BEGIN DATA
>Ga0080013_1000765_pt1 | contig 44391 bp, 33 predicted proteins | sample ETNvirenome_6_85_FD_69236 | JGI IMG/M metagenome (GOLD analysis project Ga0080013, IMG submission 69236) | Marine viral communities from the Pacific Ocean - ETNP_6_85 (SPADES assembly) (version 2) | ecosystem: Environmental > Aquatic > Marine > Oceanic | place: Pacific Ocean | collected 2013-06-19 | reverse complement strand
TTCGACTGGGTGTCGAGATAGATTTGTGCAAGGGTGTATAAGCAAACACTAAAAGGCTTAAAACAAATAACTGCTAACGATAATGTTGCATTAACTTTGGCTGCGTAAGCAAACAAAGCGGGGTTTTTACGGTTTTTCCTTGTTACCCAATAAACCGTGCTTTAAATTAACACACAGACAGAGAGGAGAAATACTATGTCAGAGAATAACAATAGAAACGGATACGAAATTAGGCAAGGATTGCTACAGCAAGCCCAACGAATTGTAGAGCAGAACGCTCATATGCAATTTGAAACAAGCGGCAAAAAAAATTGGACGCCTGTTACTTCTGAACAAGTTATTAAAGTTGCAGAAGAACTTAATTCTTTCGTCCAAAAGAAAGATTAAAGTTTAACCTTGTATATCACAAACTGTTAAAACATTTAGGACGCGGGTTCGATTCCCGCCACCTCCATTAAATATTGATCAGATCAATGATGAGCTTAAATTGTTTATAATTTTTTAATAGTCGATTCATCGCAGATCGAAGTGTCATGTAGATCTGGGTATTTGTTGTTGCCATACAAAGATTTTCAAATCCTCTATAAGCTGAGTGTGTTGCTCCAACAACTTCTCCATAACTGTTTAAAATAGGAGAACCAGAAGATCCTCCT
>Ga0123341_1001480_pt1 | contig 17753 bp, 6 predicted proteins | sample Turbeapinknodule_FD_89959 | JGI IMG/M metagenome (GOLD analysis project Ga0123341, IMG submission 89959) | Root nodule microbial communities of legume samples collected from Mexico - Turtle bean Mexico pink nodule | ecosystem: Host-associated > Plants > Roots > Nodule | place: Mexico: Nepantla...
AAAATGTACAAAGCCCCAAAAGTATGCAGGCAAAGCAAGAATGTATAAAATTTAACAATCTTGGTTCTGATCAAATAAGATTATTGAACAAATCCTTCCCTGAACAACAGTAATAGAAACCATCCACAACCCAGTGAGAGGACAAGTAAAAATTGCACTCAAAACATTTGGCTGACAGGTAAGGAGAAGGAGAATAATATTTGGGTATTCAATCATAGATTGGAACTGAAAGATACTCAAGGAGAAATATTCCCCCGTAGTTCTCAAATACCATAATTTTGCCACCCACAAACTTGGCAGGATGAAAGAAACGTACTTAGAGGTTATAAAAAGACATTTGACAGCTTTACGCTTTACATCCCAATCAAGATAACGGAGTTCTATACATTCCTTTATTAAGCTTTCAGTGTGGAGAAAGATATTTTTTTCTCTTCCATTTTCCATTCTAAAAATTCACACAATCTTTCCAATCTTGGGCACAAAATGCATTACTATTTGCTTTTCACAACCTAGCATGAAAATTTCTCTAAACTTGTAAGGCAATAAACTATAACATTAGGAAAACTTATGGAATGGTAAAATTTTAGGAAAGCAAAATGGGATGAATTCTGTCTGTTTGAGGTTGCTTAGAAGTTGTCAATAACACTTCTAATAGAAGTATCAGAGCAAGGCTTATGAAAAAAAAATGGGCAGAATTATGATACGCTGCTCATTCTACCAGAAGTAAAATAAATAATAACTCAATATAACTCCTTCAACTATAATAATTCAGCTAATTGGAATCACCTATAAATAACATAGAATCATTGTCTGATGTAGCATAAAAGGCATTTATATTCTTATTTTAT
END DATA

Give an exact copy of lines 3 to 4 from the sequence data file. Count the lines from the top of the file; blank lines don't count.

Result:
>Ga0123341_1001480_pt1 | contig 17753 bp, 6 predicted proteins | sample Turbeapinknodule_FD_89959 | JGI IMG/M metagenome (GOLD analysis project Ga0123341, IMG submission 89959) | Root nodule microbial communities of legume samples collected from Mexico - Turtle bean Mexico pink nodule | ecosystem: Host-associated > Plants > Roots > Nodule | place: Mexico: Nepantla...
AAAATGTACAAAGCCCCAAAAGTATGCAGGCAAAGCAAGAATGTATAAAATTTAACAATCTTGGTTCTGATCAAATAAGATTATTGAACAAATCCTTCCCTGAACAACAGTAATAGAAACCATCCACAACCCAGTGAGAGGACAAGTAAAAATTGCACTCAAAACATTTGGCTGACAGGTAAGGAGAAGGAGAATAATATTTGGGTATTCAATCATAGATTGGAACTGAAAGATACTCAAGGAGAAATATTCCCCCGTAGTTCTCAAATACCATAATTTTGCCACCCACAAACTTGGCAGGATGAAAGAAACGTACTTAGAGGTTATAAAAAGACATTTGACAGCTTTACGCTTTACATCCCAATCAAGATAACGGAGTTCTATACATTCCTTTATTAAGCTTTCAGTGTGGAGAAAGATATTTTTTTCTCTTCCATTTTCCATTCTAAAAATTCACACAATCTTTCCAATCTTGGGCACAAAATGCATTACTATTTGCTTTTCACAACCTAGCATGAAAATTTCTCTAAACTTGTAAGGCAATAAACTATAACATTAGGAAAACTTATGGAATGGTAAAATTTTAGGAAAGCAAAATGGGATGAATTCTGTCTGTTTGAGGTTGCTTAGAAGTTGTCAATAACACTTCTAATAGAAGTATCAGAGCAAGGCTTATGAAAAAAAAATGGGCAGAATTATGATACGCTGCTCATTCTACCAGAAGTAAAATAAATAATAACTCAATATAACTCCTTCAACTATAATAATTCAGCTAATTGGAATCACCTATAAATAACATAGAATCATTGTCTGATGTAGCATAAAAGGCATTTATATTCTTATTTTAT